Nataliya Khuruzhaya, a duty officer at the train station in Torez, said emergency workers loaded plane victims' bodies Sunday into four sealed, refrigerated train cars.
Adding to growing claims that pro-Russian rebels have attempted to interfere with evidence, Ukraine's security services released on Sunday purported intercepts of phone conversations between rebel militants discussing the location of the plane's black boxes.
In one exchange, a man identified as the leader of the rebel Vostok Battalion, Alexander Khodakovsky states that two recording devices are being held by the head of intelligence of the insurgency's military commander. The commander is then heard to order the militiaman to ensure no outsiders, including an international observation team near the crash site at the reported time of the call, get hold of any material.
The man identified as Khodakovsky says he is seeking information about the black boxes under instructions from "our high-placed friends ... in Moscow." The security service says all the recordings were made on Friday, but the authenticity of the recordings cannot be independently verified.
Vasily Khoma, deputy governor of the Kharkiv region where Ukraine has set up a crisis center to handle the disaster, said the Ukrainian state railway company had provided the refrigerated train cars. Kharkiv is 300 kilometers (185 miles) north of the crash site.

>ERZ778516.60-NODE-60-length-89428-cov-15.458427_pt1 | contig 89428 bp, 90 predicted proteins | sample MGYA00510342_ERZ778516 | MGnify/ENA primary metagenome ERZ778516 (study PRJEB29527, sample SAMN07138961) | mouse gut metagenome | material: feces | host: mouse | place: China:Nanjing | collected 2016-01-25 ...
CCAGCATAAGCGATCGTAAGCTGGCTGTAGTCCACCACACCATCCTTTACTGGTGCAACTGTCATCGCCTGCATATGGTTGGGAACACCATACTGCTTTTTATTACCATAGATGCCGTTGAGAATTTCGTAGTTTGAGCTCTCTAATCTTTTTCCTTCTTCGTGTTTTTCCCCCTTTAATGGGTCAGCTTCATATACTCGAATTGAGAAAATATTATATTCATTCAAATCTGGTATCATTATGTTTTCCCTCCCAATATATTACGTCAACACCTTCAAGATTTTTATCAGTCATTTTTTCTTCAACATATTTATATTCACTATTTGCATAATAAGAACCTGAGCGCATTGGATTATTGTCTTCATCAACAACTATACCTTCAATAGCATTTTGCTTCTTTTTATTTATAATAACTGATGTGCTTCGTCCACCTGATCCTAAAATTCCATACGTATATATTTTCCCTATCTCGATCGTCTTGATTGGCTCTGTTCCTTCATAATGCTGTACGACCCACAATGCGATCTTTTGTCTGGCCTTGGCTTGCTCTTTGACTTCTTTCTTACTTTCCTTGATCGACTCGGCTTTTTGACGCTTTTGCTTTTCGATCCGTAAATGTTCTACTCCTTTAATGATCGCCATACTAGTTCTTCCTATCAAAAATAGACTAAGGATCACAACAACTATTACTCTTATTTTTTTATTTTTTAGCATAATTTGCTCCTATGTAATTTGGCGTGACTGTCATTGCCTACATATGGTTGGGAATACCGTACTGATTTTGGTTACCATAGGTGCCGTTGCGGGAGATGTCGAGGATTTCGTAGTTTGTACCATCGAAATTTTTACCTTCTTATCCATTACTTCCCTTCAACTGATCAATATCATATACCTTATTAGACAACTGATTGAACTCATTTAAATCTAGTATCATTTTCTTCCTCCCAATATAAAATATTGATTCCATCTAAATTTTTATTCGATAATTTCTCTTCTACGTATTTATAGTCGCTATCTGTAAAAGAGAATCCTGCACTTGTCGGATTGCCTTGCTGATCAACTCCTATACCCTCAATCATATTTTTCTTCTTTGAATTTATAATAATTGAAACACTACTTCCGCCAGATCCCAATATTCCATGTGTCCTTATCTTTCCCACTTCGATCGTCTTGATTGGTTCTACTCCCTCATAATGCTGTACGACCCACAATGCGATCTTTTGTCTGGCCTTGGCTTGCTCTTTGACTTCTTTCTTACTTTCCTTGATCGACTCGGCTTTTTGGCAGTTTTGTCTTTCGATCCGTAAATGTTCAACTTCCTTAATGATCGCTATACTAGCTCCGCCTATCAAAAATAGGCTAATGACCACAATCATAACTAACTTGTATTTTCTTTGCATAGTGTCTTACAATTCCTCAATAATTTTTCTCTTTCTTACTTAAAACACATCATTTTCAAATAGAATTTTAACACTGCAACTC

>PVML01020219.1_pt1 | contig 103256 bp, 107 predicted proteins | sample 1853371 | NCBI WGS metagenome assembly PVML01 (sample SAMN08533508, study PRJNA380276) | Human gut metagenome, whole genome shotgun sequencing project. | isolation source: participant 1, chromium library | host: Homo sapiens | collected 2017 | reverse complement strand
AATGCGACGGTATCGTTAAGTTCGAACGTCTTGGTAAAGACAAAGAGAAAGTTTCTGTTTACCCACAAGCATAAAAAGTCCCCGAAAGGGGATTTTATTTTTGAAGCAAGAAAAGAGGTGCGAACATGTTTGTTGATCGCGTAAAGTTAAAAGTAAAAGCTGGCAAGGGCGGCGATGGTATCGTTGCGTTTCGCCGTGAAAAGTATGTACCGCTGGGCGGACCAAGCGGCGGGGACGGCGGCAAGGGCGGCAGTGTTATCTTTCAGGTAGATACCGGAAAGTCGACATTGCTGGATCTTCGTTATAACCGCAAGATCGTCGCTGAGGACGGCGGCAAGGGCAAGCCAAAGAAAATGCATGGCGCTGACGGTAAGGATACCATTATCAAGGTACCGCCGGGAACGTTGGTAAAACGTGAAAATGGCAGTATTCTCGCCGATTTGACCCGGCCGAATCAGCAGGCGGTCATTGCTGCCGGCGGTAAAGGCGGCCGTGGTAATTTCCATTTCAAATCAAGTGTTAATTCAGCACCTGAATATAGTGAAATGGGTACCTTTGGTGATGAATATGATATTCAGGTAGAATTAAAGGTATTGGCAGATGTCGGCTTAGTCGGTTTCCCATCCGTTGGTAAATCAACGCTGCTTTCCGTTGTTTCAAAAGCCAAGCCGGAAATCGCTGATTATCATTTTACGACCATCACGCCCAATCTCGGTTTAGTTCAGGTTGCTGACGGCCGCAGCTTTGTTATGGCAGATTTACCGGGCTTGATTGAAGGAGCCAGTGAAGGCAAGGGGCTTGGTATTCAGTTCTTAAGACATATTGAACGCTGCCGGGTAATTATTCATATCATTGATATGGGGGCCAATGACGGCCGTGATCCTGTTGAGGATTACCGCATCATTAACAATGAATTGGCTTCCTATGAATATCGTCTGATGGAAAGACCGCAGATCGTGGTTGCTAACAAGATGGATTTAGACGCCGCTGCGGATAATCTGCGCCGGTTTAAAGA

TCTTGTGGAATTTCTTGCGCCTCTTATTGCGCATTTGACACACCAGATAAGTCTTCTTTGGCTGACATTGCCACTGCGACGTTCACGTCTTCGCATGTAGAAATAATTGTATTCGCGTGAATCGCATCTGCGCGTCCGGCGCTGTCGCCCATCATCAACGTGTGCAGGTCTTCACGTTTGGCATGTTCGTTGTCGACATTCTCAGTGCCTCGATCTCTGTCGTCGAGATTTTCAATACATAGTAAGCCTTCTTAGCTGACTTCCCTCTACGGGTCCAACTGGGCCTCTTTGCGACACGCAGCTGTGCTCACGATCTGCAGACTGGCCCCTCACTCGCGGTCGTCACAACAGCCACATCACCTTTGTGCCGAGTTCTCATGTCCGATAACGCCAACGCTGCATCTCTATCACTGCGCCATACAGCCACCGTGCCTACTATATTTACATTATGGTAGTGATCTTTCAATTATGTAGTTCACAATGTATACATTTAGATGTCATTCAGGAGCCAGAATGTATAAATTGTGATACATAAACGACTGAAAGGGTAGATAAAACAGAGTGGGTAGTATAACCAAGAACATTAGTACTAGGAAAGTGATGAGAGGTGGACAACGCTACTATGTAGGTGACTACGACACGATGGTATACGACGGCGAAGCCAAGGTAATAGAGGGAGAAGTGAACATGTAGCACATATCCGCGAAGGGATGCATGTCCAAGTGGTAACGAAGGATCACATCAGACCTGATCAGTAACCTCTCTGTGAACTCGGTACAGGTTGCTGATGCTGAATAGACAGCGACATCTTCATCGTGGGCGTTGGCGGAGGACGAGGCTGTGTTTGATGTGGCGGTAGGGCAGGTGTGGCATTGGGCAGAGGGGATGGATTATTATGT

He said no information was available on when airplane parts would be brought to the city and that the priority now was on recovering bodies. He said a mobile lab to handle DNA analysis was being delivered.
In a blistering opinion piece for the Sunday Times, Cameron called the attack a "direct result of Russia destabilizing a sovereign state, violating its territorial integrity, backing thuggish militias and training and arming them."
"We must turn this moment of outrage into a moment of action," the British leader wrote.
In a coded rebuke of Merkel and other European leaders who have blocked efforts to impose tougher sanctions on Putin for Russia's actions in Ukraine, Cameron said Europe must now "respond robustly."
In the Netherlands, worshippers at church services across the country prayed Sunday for the victims of the Ukraine air disaster and their next of kin, as anger built over the rebels' hindering of the investigation.
At the St. Vitus church in the central city of Hilversum, Father Julius Dresme summed up the nation's pain.
"It's terrible, and everybody's hearts are bleeding and crying," he said.
Peter Leonard in Kiev; Nataliya Vasilyeva in Moscow; Nicholas Garriga in Hrabove, Ukraine; Lucian Kim in Kharkiv; Michael Corder in the Hague; Danica Kirka in London; Elaine Ganley in Paris; and Lolita C. Baldor in Washington contributed to this report.